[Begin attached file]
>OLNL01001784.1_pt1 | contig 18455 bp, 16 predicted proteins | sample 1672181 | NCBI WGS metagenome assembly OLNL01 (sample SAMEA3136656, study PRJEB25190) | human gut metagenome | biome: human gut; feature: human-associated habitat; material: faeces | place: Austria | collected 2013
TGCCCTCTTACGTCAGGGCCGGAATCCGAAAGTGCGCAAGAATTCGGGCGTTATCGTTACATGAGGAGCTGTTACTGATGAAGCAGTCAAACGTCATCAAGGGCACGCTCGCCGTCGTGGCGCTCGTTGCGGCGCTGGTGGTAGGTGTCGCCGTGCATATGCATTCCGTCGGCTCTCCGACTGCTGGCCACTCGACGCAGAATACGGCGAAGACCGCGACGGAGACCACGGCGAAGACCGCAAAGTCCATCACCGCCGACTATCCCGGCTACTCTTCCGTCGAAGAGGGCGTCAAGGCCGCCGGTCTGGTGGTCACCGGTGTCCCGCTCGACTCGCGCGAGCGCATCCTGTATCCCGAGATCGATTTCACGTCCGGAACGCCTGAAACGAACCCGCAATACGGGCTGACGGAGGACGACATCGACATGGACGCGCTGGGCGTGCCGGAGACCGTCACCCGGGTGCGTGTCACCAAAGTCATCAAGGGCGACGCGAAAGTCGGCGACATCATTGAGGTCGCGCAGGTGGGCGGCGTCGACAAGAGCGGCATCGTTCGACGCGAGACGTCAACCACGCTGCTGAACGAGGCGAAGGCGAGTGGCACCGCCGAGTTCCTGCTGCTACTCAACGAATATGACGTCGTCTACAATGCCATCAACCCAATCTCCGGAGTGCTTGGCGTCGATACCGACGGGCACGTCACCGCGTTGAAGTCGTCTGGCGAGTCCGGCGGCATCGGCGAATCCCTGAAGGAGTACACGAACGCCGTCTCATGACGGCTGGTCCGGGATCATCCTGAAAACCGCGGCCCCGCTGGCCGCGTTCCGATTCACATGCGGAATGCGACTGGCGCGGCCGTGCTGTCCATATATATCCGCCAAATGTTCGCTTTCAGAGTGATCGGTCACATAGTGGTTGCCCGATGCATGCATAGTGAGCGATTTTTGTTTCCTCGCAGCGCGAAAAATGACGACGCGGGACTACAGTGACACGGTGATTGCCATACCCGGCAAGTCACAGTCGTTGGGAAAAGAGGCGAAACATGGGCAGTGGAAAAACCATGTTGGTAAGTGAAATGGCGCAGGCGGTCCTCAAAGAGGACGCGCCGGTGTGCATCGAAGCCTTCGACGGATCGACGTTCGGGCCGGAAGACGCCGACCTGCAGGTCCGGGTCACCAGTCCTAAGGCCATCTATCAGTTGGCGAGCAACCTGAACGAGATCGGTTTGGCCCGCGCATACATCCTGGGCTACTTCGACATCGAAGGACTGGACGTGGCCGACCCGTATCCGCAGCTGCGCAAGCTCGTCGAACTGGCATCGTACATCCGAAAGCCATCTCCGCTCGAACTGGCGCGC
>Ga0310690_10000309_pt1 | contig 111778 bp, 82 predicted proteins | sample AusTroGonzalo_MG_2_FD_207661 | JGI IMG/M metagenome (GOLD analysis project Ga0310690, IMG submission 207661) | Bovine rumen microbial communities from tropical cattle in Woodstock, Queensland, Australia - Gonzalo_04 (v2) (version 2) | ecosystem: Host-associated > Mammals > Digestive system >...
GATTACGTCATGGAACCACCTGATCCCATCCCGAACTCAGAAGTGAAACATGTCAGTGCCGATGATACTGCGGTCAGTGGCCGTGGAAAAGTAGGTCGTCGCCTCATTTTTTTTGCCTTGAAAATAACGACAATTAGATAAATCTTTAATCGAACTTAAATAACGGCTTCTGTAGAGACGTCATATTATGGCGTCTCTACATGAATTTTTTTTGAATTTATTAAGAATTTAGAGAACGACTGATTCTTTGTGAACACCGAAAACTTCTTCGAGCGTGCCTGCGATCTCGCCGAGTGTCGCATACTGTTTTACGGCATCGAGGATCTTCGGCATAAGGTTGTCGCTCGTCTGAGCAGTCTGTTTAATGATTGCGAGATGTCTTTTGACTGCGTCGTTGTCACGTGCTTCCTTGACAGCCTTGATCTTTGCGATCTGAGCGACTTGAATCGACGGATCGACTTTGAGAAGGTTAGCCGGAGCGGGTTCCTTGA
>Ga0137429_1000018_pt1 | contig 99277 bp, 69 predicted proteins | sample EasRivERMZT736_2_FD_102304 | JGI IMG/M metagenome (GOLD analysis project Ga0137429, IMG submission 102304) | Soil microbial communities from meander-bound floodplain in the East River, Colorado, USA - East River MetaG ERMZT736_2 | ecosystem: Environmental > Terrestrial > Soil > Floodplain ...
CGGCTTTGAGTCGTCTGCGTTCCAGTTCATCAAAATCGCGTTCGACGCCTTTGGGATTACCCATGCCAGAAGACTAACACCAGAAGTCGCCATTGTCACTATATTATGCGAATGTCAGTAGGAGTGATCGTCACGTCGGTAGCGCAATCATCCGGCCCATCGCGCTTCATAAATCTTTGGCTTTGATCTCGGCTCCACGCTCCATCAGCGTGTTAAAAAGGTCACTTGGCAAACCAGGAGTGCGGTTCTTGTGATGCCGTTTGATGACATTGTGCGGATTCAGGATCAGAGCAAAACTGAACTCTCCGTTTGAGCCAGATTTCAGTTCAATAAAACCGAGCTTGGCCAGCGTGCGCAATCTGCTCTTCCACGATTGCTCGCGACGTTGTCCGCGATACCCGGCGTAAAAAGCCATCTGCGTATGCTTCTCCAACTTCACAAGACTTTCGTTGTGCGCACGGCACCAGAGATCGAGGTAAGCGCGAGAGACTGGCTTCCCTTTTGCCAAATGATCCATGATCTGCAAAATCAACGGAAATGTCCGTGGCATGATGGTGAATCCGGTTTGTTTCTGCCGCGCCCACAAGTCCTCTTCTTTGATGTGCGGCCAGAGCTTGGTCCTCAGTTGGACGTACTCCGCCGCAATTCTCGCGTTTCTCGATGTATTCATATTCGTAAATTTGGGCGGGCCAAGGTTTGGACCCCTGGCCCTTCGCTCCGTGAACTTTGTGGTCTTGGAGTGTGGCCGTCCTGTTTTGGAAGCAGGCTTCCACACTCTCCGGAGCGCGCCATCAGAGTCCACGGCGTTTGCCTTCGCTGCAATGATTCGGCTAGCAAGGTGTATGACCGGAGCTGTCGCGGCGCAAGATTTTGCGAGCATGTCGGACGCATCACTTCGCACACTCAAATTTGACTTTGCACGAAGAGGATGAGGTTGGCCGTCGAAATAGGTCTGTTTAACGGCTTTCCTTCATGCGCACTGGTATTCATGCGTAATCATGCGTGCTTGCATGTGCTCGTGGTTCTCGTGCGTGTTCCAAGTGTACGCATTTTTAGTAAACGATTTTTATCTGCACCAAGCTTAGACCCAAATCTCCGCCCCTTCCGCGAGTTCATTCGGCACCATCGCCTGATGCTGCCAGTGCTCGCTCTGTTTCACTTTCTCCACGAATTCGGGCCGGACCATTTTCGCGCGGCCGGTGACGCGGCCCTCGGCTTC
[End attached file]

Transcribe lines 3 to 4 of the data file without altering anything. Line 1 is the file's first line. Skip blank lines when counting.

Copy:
>Ga0310690_10000309_pt1 | contig 111778 bp, 82 predicted proteins | sample AusTroGonzalo_MG_2_FD_207661 | JGI IMG/M metagenome (GOLD analysis project Ga0310690, IMG submission 207661) | Bovine rumen microbial communities from tropical cattle in Woodstock, Queensland, Australia - Gonzalo_04 (v2) (version 2) | ecosystem: Host-associated > Mammals > Digestive system >...
GATTACGTCATGGAACCACCTGATCCCATCCCGAACTCAGAAGTGAAACATGTCAGTGCCGATGATACTGCGGTCAGTGGCCGTGGAAAAGTAGGTCGTCGCCTCATTTTTTTTGCCTTGAAAATAACGACAATTAGATAAATCTTTAATCGAACTTAAATAACGGCTTCTGTAGAGACGTCATATTATGGCGTCTCTACATGAATTTTTTTTGAATTTATTAAGAATTTAGAGAACGACTGATTCTTTGTGAACACCGAAAACTTCTTCGAGCGTGCCTGCGATCTCGCCGAGTGTCGCATACTGTTTTACGGCATCGAGGATCTTCGGCATAAGGTTGTCGCTCGTCTGAGCAGTCTGTTTAATGATTGCGAGATGTCTTTTGACTGCGTCGTTGTCACGTGCTTCCTTGACAGCCTTGATCTTTGCGATCTGAGCGACTTGAATCGACGGATCGACTTTGAGAAGGTTAGCCGGAGCGGGTTCCTTGA